When in Rome…

By: James Flynn
Tuesday, May 25th, 2010

The Western world is in a time of cultural change so dynamic that our time could be compared to the Renaissance or the Reformation. Just as with the shifts in culture that occurred more than five hundred years ago, technology is once again driving this change. Will the church react as it has in times past, retreating from change to take cover or ignoring change so as not to become stained by the world? If so, then the church is retreating from one of the greatest opportunities to reach people with the gospel that has ever existed.

Huge cultural shifts can be scary things for people. Culture is the way we know, experience, and understand our world. Culture’s written and unwritten rules help us to construct reality, and when culture’s fabric changes, the result is a cultural earthquake that upsets our very basis for understanding life. When the old rules of culture change, people become insecure and look for answers. Again I ask, will the church retreat to try to keep itself pure and safe, or will it earn its right to answer some of the world’s questions by conversing with culture and speaking the new language? As J. Randall Nichols once observed, “. . . people do not have a burning desire to hear about the Jebusites.” That is, unless the Jebusites can help us live life better today.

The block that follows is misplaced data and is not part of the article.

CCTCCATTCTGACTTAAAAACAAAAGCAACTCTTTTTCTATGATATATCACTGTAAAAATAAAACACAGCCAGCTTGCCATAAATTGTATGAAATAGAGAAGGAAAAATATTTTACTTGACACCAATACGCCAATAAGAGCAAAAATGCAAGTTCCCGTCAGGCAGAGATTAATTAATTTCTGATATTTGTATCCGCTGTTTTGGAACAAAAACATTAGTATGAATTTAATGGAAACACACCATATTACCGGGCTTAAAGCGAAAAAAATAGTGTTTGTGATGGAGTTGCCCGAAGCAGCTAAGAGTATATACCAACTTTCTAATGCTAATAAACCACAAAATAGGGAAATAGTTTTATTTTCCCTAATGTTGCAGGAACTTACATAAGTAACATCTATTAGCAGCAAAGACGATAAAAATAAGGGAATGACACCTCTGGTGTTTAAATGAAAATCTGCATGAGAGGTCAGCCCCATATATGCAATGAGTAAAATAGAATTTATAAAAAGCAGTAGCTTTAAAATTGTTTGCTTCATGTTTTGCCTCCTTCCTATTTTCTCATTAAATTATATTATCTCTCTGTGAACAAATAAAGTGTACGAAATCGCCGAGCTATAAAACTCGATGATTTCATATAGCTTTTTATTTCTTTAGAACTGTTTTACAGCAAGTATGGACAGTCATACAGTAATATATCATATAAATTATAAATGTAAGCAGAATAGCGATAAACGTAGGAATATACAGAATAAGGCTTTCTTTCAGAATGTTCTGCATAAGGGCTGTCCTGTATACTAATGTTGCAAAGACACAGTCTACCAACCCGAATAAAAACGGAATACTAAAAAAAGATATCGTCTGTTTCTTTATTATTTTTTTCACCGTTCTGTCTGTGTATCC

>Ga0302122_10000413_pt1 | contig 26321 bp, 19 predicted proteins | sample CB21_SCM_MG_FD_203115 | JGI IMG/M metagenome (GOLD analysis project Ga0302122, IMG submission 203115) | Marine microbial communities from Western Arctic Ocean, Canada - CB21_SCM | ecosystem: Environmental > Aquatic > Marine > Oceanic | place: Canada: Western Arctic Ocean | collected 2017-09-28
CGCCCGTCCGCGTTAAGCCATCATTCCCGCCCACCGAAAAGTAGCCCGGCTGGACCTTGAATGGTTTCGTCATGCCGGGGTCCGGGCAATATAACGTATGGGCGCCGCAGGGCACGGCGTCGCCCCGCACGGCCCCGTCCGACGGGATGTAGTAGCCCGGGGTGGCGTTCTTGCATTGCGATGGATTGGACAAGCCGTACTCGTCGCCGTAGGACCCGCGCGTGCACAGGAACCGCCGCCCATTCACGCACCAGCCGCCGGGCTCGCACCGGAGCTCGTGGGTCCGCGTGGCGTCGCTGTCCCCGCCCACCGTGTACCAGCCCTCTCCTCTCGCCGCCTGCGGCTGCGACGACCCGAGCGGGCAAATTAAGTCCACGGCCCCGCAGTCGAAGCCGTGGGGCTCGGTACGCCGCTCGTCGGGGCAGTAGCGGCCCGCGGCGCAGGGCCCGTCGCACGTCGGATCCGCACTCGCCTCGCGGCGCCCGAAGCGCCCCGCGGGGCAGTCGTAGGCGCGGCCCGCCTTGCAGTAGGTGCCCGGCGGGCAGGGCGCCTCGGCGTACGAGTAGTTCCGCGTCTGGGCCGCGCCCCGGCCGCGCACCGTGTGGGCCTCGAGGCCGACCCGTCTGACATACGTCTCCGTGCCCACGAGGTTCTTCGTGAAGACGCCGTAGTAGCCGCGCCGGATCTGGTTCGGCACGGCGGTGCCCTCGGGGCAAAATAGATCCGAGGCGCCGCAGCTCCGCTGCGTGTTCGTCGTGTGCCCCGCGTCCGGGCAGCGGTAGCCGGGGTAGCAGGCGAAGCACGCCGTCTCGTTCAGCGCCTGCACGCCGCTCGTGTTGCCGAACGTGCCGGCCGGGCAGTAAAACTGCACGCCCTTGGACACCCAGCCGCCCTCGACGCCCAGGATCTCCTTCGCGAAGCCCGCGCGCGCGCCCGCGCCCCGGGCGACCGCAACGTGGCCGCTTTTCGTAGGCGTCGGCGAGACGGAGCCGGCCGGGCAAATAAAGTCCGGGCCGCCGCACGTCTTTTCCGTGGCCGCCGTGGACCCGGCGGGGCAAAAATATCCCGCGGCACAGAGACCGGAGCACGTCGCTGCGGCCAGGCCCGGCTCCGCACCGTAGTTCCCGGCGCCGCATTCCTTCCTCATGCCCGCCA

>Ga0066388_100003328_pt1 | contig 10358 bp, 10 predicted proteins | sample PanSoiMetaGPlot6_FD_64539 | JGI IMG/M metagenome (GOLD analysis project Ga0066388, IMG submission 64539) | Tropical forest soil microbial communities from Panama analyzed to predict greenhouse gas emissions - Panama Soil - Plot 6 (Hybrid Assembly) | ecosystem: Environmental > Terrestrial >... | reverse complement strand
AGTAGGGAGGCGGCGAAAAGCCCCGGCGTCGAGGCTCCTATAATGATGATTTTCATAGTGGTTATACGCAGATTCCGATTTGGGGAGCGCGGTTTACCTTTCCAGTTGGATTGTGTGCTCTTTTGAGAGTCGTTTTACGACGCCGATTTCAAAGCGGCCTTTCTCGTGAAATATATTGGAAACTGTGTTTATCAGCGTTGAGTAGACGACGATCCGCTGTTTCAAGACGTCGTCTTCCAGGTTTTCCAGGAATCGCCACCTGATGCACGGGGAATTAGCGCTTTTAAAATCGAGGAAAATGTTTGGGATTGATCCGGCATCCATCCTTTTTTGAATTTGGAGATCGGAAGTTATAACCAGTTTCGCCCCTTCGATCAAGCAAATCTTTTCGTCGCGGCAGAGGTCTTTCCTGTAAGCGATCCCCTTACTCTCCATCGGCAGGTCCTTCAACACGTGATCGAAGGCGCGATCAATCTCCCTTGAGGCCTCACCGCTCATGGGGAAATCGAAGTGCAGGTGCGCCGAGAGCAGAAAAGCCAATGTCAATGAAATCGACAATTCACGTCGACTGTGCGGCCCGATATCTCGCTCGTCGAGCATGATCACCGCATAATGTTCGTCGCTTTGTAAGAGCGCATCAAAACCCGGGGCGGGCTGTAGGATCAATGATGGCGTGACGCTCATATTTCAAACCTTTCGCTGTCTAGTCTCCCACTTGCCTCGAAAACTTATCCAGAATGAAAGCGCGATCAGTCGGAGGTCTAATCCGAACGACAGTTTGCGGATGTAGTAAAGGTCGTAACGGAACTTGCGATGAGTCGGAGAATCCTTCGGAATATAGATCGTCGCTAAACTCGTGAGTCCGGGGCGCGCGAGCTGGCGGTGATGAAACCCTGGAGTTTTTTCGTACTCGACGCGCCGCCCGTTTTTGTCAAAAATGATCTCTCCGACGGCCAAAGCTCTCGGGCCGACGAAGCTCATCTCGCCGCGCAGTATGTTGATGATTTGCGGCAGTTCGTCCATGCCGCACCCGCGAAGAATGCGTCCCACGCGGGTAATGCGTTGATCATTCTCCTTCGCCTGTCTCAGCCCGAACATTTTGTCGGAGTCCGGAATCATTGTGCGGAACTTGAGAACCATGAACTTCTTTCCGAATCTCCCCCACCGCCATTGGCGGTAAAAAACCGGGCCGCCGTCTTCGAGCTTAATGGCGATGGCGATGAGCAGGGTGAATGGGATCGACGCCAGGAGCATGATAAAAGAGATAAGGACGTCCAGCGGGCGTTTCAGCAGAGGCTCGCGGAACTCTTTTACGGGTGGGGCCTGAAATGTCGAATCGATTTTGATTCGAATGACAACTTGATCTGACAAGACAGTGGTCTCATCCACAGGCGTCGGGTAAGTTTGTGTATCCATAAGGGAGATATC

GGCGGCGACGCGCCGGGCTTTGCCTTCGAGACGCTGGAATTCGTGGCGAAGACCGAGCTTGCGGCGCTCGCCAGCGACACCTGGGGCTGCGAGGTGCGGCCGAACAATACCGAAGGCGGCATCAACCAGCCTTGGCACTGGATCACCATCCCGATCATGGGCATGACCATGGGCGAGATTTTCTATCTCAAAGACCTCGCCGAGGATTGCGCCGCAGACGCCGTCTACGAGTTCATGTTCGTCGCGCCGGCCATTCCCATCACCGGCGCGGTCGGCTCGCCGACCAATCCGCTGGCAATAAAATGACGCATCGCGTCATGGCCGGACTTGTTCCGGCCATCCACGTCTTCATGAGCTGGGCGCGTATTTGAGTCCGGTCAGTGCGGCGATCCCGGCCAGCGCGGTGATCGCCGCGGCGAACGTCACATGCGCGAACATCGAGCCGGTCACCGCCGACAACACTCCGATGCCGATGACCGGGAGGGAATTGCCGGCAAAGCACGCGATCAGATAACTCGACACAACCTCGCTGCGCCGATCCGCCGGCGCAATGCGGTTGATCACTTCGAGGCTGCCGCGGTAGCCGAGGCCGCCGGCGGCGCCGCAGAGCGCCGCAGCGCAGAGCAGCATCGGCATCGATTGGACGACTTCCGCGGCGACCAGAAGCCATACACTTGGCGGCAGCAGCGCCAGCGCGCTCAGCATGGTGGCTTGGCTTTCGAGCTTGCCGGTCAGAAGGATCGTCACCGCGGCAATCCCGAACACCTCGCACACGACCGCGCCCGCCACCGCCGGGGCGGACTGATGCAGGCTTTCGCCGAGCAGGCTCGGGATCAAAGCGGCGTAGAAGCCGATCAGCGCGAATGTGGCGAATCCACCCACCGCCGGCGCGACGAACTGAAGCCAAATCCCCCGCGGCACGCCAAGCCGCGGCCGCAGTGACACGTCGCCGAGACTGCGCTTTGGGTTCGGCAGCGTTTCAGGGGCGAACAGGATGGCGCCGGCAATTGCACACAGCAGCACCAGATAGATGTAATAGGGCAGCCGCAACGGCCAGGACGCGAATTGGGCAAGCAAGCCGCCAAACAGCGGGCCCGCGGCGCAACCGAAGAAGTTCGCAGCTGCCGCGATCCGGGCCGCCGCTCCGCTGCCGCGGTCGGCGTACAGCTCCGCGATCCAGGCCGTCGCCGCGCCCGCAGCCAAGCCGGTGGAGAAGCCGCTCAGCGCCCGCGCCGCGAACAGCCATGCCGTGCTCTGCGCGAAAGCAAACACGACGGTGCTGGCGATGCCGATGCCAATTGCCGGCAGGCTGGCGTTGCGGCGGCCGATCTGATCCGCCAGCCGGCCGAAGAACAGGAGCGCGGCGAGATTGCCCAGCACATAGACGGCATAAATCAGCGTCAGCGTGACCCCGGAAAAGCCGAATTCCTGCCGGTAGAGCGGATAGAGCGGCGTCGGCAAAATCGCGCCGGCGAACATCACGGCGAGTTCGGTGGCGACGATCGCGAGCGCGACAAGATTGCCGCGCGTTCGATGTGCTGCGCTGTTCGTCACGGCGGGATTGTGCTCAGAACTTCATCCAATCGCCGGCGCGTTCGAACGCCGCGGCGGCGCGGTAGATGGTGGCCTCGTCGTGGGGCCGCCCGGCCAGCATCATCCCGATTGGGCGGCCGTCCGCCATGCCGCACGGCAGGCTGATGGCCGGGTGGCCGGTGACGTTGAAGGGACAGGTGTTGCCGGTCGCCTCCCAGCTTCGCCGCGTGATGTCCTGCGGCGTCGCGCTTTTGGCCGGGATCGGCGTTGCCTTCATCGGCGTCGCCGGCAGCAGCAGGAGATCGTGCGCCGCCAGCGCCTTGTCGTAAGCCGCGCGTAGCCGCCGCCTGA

M. Rex Miller contends there have been four major cultural shifts in Western culture over the last several thousand years and that all these changes have been driven by technological advances. Here is the break down of eras as Miller defines it them:

  • Oral Culture (4000 BC–1500 AD): During this time period, the primary means of communication was oral, taking the form of face-to-face stories, liturgy, ritual, and symbols;
  • Print Culture (1500–1950 AD): With the invention of the printing press, the primary means of communication became printed text, spurring a cultural revolution (the Renaissance) and a religious revolution (the Reformation), as the Scriptures were printed in people’s common languages;
  • Broadcast Culture (1950–1990 AD): With the invention and spread of television, a media revolution occurred that moved communication from words to images even as it also began to bridge distance to create a global culture and community;
  • Digital Culture (1990–???? AD): The introduction of the Internet has created yet another cultural shift by allowing an explosion of global communication and collaboration, as well as a shift toward multimedia communication.

 Each time communication technology has shifted radically, the culture has shifted radically because of it. Many times in the past, the church has reacted negatively to changes in technology rather than embracing them and using that cultural shift to the advantage of the gospel. The church killed those who tried to use print media technology to get the Scriptures to people in their own languages. It denounced television as a tool of the devil until preachers discovered that people like Billy Graham could use it to propagate the gospel. Will we do better with the Internet and the changes that are happening in our culture today, or will we make the same mistakes we have been famous for in the past?